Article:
Helper starting design phase in city swimming pool project
|A basketball hoop lying on the ground, weeds wedging through the cracks and rust stains show the age and decay of the tennis courts, which also serves as a basketball court. The tennis courts, adjacent to the closed Helper city pool, could be demolished to make room for the proposed outdoor facility. The city council in Helper passed a motion Thursday to build the pool where the old pool and tennis courts now stand.|
Helper city council confirmed plans Thursday regarding the location of the city's proposed swimming pool.
The city has already received preliminary approval for grant and loan money totaling almost $1 million.
"We never said where this pool's going to be," said Mayor Joe Bonacci at the Sept. 15 meeting.
The mayor pointed out that the pool planning committee had indicated that the pool would be built where the pool and tennis court currently stand in the park on the east side of the city.
The council voted to approve that location, pending a title search and an appropriate surveying of the area.
The council also reviewed the progress of plans for the pool.
At the last council meeting in August, Helper officials decided to seek bids for a bonding agent.
Since money for the project is coming primarily from the Utah Permanent Community Impact Fund Board, the city must meet CIB bonding requirements.
Four bonding agents in the state meet the CIB requirements, reported Jona Skerl, the city's recorder.
As of last Thursday, two of the bonding agents had returned bids. The two were identical, but Skerl indicated that one of the other two agents was expected to be lower.
The council voted to wait until the next regular council meeting or call a special meeting before accepting one of the bids.
Since the city is advertising for various proposals, Dean Armstrong, a member of the pool committee, suggested that the city move forward with architectural and engineering proposals.
At a previous meeting, Armstrong had suggested that the council take a streamlined approach to the build process. That approach involved contracting concurrent services for architectural, engineering and construction management.
Helper City Attorney Gene Strate researched the approach and discovered that the state had specifically denied that option to cities in 2004.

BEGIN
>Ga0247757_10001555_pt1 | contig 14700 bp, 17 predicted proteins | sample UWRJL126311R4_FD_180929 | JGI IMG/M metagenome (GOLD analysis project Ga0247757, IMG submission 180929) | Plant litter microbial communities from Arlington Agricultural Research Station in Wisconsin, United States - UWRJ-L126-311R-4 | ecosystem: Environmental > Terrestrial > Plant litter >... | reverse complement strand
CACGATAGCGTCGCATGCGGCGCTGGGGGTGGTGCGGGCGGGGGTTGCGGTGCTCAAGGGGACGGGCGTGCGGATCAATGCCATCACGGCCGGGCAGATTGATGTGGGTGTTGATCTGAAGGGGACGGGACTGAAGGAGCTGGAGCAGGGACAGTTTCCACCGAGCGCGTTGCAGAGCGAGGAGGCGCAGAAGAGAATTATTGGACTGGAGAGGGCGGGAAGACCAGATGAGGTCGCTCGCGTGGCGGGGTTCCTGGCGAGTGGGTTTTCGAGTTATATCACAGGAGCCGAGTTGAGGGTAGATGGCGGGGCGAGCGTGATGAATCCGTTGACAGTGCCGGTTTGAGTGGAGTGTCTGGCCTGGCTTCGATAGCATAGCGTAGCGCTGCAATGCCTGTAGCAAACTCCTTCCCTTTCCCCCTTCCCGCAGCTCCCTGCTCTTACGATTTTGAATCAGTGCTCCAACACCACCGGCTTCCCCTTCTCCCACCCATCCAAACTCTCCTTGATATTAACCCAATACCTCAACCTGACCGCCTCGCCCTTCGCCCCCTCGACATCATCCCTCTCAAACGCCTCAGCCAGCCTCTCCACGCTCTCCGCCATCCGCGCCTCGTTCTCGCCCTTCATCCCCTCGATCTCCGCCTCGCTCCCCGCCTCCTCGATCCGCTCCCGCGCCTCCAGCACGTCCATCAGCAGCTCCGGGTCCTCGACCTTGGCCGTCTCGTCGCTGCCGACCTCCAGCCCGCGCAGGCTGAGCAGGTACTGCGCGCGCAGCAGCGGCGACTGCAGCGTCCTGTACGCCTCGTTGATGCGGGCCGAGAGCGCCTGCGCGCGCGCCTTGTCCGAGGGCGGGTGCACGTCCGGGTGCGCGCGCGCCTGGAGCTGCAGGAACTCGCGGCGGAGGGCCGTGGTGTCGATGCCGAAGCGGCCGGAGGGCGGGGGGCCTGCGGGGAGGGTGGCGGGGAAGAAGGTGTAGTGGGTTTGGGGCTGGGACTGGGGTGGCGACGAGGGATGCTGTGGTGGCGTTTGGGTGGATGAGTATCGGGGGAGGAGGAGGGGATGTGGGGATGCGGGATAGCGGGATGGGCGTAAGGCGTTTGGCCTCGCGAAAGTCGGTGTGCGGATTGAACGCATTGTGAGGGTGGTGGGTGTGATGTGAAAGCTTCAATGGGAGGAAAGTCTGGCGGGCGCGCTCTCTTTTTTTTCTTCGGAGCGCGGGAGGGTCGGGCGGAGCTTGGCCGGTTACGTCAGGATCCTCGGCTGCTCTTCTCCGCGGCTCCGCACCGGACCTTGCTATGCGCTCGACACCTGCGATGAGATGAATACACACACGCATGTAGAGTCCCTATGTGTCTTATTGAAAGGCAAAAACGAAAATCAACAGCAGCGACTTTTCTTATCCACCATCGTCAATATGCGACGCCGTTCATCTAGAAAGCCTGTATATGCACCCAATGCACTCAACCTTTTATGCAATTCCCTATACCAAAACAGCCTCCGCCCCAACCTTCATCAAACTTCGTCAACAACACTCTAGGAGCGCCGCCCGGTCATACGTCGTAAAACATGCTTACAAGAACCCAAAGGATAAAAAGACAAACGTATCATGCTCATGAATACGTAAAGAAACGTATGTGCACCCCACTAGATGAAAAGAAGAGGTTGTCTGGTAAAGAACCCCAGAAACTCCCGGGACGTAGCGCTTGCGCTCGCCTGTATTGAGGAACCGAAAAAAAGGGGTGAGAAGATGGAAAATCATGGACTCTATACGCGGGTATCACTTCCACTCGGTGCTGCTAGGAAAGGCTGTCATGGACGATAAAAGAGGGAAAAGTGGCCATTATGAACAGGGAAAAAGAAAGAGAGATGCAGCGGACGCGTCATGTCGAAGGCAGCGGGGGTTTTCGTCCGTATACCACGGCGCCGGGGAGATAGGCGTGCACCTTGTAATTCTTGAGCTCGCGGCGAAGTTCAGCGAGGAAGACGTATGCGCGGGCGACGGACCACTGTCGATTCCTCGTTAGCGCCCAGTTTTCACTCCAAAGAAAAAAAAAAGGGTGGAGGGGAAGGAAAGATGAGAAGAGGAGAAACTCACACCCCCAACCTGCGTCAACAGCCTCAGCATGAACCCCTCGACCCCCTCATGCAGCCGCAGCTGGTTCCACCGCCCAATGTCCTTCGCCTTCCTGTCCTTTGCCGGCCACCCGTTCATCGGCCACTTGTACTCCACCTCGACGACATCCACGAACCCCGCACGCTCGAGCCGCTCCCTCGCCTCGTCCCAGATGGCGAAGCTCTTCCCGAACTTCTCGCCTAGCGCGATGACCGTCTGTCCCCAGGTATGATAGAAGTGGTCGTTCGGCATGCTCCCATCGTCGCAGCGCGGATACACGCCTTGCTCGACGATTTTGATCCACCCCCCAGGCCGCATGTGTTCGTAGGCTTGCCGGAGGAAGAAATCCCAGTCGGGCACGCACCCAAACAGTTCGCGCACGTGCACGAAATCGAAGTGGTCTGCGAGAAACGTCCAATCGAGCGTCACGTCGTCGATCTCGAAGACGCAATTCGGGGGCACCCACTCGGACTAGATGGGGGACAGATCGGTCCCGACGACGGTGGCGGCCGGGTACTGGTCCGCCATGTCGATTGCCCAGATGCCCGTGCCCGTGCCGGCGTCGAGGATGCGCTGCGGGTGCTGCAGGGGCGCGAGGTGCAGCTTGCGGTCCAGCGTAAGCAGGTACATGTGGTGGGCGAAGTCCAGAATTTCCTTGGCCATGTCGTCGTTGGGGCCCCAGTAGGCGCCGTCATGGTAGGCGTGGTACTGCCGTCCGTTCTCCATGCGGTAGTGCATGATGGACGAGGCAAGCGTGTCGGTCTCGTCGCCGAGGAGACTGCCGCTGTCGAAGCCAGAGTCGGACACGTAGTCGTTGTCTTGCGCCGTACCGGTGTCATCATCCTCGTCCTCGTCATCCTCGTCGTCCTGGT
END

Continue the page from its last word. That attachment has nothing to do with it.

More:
As a result, the city must take the traditional approach.
The council voted to advertise for architectural and engineering proposals. That brought up some concern, as the bonding agent has not been approved.
The council stipulated that the advertisement would indicate that project funding was pending the completion of the bonding requirements.
As discussion continued, members of the council asked what approach the city would take regarding demolition of the old pool and any structures.
While the possibility of doing the demolition in in-kind services was suggested, councilmember Tony Gonzalez pointed out that the city has one backhoe and two dump trucks.
Demolition would likely take two weeks or more if the city were to do the work. On the other hand, a contractor could likely do the same work in a day or two.
Additionally, the mayor pointed out that in his experience and after talking to other elected officials, contractors usually want to do the demolition themselves. On top of that, the pool house that will likely be demolished is old enough that it may have lead pipes with asbestos insulation. Those types of hazards would be better handled by a qualified demolition crew and not by the city.
The last question regarding the pool pertained to advertising for and hiring a project manager.
"We don't really have a project yet," pointed out councilmember Chuck Buchanan, indicating that he would rather wait until the bonding project is completed and the design process was well underway. The council decided in August that it would hire a project manager, but last week decided that the hiring of that individual could wait until some of the initial phases are completed.
In an unrelated matter, the council approved the purchase of 20 acres from the Boy Scouts of America. The Boy Scouts own a portion of Helper's water supply at Fish Creek Springs.
In August, councilmember Robert Welch brought up the possibility of purchasing that parcel for $8,000. The scouts can't legally use the 20 acres and indicated their willingness to sell it at a price of $400 per acre.
Since the August council meeting, Strate researched the matter and indicated that a corporate resolution from the Boy Scouts may be in order. County records indicated that the BSA owns approximately 20 acres in the Fish Creek Springs area and can legally sell it.
The council approved a motion to purchase the land for $8,000 pending a title search and any other legal measures that are appropriate. That cost of the purchase is within the water department's budget and will not require amending the city's budget.